A new Grievance Appellate Committee (GAC) to appeal Grievance Officers’ decisions, requirements for intermediaries to respect citizens’ ‘constitutional’ rights, and ensuring user compliance with their policies, were some of the new additions proposed to the Information Technology (Intermediary Guidelines and Digital Media Ethics Code) Rules, 2021 by the Ministry of Electronics and Information Technology (MeitY).
Released on 1st June for public consultation, the amendment was withdrawn by MeitY today, MediaNama has confirmed. The policy may be released once again next week, it is learnt.
“As Internet access continues to rapidly expand in India, new issues related to the above commitments also keep emerging. To deal with such new and emerging issues, as well as to address the gaps identified, it is proposed to further update primarily the part-II of the IT Rules, 2021 and the consequential updation of Part-I,” MeitY said in its notice issued along with the draft.
To be sure, while part 1 of the Rules deals with definitions, part 2 lays out due diligence and grievance redressal initiatives required of the intermediaries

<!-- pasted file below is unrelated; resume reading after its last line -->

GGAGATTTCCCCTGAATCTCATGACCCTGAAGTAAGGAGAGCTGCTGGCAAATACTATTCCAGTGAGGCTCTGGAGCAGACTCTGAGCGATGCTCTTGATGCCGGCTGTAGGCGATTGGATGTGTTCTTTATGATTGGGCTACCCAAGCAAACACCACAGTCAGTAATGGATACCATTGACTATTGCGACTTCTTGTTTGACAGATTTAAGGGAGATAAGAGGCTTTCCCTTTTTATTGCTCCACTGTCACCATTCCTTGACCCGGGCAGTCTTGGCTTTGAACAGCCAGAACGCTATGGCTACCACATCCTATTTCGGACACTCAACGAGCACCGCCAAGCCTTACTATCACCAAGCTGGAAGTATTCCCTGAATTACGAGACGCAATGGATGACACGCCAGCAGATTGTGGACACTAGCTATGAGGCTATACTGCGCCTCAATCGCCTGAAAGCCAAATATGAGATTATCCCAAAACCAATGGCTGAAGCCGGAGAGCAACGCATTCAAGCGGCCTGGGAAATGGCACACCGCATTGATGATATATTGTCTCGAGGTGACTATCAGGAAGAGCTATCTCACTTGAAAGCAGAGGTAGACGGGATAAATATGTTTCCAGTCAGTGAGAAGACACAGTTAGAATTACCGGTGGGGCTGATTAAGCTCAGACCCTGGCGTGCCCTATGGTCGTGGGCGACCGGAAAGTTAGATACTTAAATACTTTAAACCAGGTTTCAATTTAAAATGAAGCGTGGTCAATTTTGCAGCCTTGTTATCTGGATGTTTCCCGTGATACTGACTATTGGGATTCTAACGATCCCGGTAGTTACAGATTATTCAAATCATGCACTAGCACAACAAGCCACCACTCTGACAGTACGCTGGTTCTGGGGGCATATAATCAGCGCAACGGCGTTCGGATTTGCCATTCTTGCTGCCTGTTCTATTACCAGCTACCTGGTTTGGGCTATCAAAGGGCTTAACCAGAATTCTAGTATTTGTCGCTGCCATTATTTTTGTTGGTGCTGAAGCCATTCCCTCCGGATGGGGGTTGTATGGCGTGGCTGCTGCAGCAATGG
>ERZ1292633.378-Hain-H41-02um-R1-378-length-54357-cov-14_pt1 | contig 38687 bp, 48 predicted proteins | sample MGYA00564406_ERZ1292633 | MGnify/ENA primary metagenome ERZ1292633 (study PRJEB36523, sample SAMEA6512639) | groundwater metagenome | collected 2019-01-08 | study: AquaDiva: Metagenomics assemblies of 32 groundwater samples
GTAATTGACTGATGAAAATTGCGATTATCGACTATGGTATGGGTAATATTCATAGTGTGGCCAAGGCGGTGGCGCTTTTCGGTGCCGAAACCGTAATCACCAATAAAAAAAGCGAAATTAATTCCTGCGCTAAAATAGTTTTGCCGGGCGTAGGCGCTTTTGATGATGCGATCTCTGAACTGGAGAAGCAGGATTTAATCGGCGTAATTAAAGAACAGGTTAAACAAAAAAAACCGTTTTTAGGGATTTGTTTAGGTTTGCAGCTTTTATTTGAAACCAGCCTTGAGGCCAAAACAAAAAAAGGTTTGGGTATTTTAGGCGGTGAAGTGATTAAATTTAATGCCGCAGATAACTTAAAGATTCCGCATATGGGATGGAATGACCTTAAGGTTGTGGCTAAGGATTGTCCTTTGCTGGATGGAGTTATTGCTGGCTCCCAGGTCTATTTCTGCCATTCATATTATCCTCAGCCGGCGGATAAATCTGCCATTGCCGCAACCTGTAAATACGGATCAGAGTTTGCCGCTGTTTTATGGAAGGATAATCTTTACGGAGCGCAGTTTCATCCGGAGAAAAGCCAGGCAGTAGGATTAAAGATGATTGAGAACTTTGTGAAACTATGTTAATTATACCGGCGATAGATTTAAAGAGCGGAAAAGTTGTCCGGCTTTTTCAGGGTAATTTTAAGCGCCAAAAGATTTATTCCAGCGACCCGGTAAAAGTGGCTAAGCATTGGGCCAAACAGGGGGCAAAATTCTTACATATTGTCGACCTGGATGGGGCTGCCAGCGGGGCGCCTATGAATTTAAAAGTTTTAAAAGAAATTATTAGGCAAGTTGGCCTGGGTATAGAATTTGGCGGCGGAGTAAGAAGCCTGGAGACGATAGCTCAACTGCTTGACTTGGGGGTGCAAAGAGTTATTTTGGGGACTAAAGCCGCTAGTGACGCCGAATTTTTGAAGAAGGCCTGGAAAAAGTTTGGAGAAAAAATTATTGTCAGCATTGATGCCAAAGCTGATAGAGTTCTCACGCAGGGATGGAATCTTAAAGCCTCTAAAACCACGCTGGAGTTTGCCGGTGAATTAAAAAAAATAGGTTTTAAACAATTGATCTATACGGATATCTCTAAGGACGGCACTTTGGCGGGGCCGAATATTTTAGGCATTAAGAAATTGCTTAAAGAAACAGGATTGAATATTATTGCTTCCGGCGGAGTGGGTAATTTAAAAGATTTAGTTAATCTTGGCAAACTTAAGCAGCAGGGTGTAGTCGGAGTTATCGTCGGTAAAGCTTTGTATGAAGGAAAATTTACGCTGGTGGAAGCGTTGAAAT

The highly controversial IT Rules – challenged in nineteen separate cases -were enacted in May 2021. Subsequently multiple parts of it were struck down or put on hold by courts – mostly related to provisions for news media organisations- although platforms also found themselves in a soup. Shortly after the rules were enacted, five industry bodies reportedly also wrote to MeitY asking for more clarity on the rules. Now, nearly a year later, MeitY had proposed an amendment to the rules.
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Key changes proposed to the Rules
- Shorter timeline in dealing with user grievances: